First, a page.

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New NIH Translational Sciences Program Hires Permanent Director

Posted 14 September 2012 | By

The National Institutes of Health (NIH) has announced the appointment of Christopher Austin, MD, as the head of the recently formed National Center for Advancing Translational Sciences (NCATS).

The center, the brainchild of NIH Director Francis Collins, was formed in December 2011 and has been under the acting leadership of Thomas Insell while looking for a permanent director.

Austin is already well-acquainted with NCATS, having worked as the director of its Division of Pre-Clinical Innovation since NCATS' inception. He has worked at NIH since 2002, serving as senior advisor to the director for translational research at the National Human Genome Research Institute, director of the Therapeutics for Rare and Neglected Diseases program, and scientific director for the Center for Translational Therapeutics. Before coming to NIH, Austin worked in the pharmaceutical industry, most recently for Merck, where he focused on drug discovery using the human genome.

"Dr. Austin's accomplishments in virtually every stage of the translational science spectrum make him an ideal choice to continue building on NCATS' momentum and successes," Collins said. "From his clinical experience to his work in the public and private sectors, he is poised to lead the center in revolutionizing the science of transforming laboratory discoveries into new therapies for patients."

New Program, Big Aspirations

Despite lacking a permanent fixture of leadership until now, NCATS has had a busy-and headline-grabbing-2012. The US Institute of Medicine (IOM) has called one the of the center's projects, the Cures Acceleration Network (CAN), a promising program with the potential to act not only as a "model for interagency collaboration," but ultimately catalyze the development of new therapies.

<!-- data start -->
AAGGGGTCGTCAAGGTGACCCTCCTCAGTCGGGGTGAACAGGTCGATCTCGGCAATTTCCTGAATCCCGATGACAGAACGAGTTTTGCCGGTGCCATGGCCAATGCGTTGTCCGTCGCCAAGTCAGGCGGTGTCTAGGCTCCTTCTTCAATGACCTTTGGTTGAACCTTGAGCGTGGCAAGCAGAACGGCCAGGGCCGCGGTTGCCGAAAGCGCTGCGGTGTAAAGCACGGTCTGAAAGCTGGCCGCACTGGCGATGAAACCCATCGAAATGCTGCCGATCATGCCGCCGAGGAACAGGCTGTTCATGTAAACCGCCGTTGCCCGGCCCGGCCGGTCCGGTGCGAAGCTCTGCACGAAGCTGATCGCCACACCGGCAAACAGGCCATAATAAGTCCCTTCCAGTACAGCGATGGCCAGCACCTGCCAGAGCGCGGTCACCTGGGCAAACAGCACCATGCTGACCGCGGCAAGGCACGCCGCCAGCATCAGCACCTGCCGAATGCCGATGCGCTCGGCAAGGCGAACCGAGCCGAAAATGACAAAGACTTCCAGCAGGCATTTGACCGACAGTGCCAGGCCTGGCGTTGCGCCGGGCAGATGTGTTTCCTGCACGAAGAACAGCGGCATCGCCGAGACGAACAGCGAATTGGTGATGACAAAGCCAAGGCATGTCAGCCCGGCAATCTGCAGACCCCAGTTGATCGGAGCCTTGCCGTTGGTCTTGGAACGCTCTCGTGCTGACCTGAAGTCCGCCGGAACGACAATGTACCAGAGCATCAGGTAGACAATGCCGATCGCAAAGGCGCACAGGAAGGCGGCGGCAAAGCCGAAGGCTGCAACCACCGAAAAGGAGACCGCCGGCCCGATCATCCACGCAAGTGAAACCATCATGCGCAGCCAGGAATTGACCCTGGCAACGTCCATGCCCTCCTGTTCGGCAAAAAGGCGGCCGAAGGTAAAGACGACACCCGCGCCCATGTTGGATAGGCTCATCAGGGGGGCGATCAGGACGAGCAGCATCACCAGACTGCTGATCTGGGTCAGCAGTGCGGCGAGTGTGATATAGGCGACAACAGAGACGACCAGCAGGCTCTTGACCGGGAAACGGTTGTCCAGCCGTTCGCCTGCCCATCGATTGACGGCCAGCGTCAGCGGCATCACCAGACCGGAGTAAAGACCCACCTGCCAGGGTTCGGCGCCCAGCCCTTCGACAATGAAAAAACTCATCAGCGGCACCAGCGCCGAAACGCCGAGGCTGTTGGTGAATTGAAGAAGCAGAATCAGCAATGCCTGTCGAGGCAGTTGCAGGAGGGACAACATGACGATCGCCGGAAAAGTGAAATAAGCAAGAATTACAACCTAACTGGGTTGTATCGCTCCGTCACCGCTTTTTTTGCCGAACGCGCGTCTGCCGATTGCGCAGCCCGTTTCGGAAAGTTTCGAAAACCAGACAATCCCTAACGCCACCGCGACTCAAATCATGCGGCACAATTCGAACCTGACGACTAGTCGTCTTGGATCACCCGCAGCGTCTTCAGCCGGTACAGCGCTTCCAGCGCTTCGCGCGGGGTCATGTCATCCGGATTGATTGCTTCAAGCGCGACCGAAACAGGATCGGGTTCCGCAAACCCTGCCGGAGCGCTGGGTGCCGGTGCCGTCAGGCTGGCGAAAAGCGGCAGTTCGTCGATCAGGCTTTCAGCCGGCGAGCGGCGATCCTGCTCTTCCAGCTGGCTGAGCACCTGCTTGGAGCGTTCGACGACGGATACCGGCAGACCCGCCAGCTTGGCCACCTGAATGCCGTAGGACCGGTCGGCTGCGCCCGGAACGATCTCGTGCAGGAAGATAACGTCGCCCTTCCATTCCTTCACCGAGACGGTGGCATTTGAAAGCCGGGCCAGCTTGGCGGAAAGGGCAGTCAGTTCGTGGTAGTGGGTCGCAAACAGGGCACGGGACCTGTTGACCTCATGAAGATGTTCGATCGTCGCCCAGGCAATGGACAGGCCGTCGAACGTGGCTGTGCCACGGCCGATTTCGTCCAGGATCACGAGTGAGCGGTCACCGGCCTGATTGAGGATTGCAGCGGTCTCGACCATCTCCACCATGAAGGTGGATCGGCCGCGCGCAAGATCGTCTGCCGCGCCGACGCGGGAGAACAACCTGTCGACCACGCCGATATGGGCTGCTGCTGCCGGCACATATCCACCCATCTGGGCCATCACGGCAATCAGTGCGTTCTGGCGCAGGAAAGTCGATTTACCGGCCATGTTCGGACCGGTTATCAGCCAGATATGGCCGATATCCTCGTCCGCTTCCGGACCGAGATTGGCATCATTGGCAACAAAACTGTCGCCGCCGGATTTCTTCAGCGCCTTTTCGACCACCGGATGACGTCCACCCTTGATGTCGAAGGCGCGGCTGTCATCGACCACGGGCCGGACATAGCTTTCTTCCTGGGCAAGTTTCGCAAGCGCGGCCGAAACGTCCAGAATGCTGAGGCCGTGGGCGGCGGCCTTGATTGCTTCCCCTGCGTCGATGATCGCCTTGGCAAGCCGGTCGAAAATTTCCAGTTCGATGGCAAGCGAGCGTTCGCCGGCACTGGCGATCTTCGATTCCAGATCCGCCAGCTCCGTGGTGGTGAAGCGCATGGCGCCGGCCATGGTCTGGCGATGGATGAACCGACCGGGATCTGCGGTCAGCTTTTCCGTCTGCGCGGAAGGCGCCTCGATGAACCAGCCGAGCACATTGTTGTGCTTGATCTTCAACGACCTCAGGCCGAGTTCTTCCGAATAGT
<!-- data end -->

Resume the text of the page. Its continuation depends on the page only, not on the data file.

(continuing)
NCATS has also been busy partnering with industry, distributing grants to medical and academic centers to develop tools that could accelerate the regulatory review of products and working with larger pharmaceutical companies to repurpose existing but abandoned late-stage drug compounds for other disease areas. The program, Discovering New Therapeutic Uses for Existing Molecules, has already made waves for its use of standardized, template-based intellectual property sharing contracts that are standardized and speed up collaborative processes.

Finally, NCATS has also, along with Eli Lilly, started working to launch a new publicly available database of thousands of approved and investigational medicines. The database is set to launch in late 2013, according to initial estimates.

Austin acknowledged the accomplishments of the center when accepting the position at a meeting of NCATS' Advisory Board on 14 September 2012, saying the center has already made, "great strides in addressing a multitude of translational science challenges."

 Austin's appointment lasts until he steps down or is replaced.

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